Decent Work and Economic Growth

Japan boasts a strong economy and one of the lowest unemployment rates in the world at just 2.2%. But Japan’s labour market is also beset by structural imbalances. The job market is inflexible, with few opportunities to build a career by moving between employers. Many workers spend years in low-paid ‘temporary’ jobs that deny them the benefits given to full-time employees. There’s also a huge economic disparity between urban Tokyo and rural areas of Japan.

Two teams decided to tackle this SDG, and both chose to focus on the economic divide between Tokyo and the regions. Jobs 4 Smile introduced a system for revitalising rural areas through the repurposing of abandoned homes. Another team, LGH ltd., proposed an ‘artisan discovery’ network that would enable consumers to support local artisans and preserve traditional crafts in the regions of Japan.

Climate Action

The climate crisis is already hitting Japan hard. Extreme weather events, such as the heatwave and heavy rains that killed hundreds last year, are becoming an annual occurrence. An Action on Climate Change march held the day before GGJ saw more than a thousand people rally on the streets of Shibuya. But citizen activism on this issue still lags behind other countries, despite Japan being among the world’s top five CO₂ producing nations. Even in a city of 13M people, participants felt that GGJ Tokyo was an extremely rare case of citizen-led intervention.

One team called Green Frogs took a gamification approach and designed an app that rewards users for eco-friendly lifestyle choices. The other two teams decided to focus on waste reduction as a means to reduce pressure on our planet. Super Soil is a circular economy initiative that rewards composters with fresh vegetables. Although recycling culture is well established in Japan, composting of biowaste has been slow to catch on. Finally, Insta e-Cycle invented a friendly robot that instantly disassembles old phones for recycling, while addressing data privacy and sentimental attachment issues that can cause people to hang on to old phones.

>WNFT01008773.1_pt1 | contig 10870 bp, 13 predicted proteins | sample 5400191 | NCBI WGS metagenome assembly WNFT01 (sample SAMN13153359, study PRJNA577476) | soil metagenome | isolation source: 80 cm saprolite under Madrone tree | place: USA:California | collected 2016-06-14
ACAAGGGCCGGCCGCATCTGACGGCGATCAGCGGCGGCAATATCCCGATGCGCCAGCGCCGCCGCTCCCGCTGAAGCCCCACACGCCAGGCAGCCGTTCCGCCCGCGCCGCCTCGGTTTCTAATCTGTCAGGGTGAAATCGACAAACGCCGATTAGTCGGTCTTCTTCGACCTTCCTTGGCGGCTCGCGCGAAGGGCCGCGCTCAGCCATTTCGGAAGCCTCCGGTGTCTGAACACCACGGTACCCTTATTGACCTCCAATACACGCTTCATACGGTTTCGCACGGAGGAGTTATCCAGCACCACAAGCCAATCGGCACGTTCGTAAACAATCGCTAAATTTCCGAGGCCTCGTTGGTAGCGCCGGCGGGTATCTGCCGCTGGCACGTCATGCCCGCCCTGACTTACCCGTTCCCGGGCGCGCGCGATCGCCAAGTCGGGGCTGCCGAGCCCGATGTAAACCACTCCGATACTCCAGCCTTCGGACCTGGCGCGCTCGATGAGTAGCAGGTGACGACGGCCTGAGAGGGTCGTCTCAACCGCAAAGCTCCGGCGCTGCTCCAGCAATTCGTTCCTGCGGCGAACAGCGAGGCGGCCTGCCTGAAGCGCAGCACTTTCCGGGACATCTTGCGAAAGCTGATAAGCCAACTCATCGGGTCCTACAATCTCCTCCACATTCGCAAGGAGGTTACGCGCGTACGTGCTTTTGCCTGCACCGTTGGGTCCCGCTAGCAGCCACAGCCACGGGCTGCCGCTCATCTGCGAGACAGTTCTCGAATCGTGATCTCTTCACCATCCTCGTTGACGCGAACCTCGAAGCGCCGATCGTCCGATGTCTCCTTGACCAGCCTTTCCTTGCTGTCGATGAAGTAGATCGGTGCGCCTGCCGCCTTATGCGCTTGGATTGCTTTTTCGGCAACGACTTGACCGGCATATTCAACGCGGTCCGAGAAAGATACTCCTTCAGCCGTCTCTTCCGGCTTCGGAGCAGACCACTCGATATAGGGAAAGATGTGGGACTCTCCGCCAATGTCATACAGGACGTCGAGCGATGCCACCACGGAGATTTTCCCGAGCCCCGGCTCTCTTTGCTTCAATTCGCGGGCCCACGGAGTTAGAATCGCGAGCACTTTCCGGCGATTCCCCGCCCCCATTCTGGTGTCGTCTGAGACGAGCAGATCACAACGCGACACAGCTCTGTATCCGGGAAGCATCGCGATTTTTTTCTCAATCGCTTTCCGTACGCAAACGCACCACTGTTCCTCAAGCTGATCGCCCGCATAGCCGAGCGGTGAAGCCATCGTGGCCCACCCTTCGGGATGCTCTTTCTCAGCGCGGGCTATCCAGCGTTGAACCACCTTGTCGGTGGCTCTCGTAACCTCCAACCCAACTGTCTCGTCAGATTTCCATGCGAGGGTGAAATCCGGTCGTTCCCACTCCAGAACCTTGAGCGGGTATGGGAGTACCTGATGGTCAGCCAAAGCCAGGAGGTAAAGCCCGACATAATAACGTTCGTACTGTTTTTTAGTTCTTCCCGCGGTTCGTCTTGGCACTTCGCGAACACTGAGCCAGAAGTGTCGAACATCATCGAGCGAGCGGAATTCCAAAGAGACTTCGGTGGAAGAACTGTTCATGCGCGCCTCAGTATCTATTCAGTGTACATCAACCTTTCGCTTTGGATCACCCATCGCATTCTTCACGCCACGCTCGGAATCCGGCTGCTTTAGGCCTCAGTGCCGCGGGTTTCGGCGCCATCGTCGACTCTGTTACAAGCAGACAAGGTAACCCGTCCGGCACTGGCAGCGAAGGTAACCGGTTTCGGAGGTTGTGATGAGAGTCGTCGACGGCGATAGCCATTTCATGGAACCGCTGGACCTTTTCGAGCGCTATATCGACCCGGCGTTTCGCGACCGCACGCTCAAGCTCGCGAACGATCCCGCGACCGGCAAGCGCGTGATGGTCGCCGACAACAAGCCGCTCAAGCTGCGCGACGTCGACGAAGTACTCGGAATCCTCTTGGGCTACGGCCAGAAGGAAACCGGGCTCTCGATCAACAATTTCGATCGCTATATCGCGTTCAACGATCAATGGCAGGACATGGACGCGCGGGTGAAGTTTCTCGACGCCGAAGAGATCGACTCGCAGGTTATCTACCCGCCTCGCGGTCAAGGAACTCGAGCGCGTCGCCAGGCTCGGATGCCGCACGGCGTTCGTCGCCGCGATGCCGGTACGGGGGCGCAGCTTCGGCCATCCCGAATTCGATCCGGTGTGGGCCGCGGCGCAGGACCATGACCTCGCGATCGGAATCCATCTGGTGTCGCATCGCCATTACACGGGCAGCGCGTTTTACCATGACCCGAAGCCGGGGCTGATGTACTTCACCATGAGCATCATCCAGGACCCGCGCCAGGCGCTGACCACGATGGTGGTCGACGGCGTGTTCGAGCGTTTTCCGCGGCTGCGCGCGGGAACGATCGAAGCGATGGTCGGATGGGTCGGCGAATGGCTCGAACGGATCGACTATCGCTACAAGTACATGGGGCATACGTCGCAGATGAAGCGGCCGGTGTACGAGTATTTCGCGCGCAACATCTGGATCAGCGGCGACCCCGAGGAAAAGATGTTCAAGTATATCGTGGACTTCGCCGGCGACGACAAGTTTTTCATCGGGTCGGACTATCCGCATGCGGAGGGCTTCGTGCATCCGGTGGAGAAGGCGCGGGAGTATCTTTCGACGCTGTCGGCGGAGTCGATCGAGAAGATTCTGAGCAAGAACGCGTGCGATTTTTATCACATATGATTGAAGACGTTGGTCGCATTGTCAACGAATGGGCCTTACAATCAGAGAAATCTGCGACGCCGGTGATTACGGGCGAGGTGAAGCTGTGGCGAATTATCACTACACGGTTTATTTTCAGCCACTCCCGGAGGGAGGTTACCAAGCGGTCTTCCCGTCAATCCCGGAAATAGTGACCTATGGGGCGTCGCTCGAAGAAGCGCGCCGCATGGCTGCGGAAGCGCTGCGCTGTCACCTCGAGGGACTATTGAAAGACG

All output from Global Goals Jam 2019 Tokyo is available to view on the AWRD page!

Meet the Jammers

Global Goals Jam isn’t only about solving problems. It’s also a community-building exercise in which people of all ages and backgrounds get together and form intense bonds that actually work to strengthen society. Many Jammers commented that Tokyo needs more of these events. Participants from a non-design background also learn the fundamentals of design thinking through a series of short sprints. Let’s hear from some of this year’s Jammers:

Ayaka, Startup Member

I joined this event to get inspiration and learn more about design thinking. But the best thing is that I could connect to many people and hear so many different perspectives. Even though in discussions we thought we were on the same page, our backgrounds and opinions were totally different. It was interesting and sometimes it was tough, but it was a really great experience.

Krishna, Student

I’m an undergraduate student of Tohoku University. This is my first time at Global Goals Jam and the whole event gave me exposure to product design, how to work with a team, and how to get your ideas into a prototype. I loved thinking of how to give your idea a visualisation to help others understand your concept.

Yumi, Student

I study architecture and I’m interested in SDGs and design thinking. Everyone was so positive and up for this event. Even though I could hardly speak English, others listened to my ideas and I could really get to know the members of my team. I definitely want to join this event again.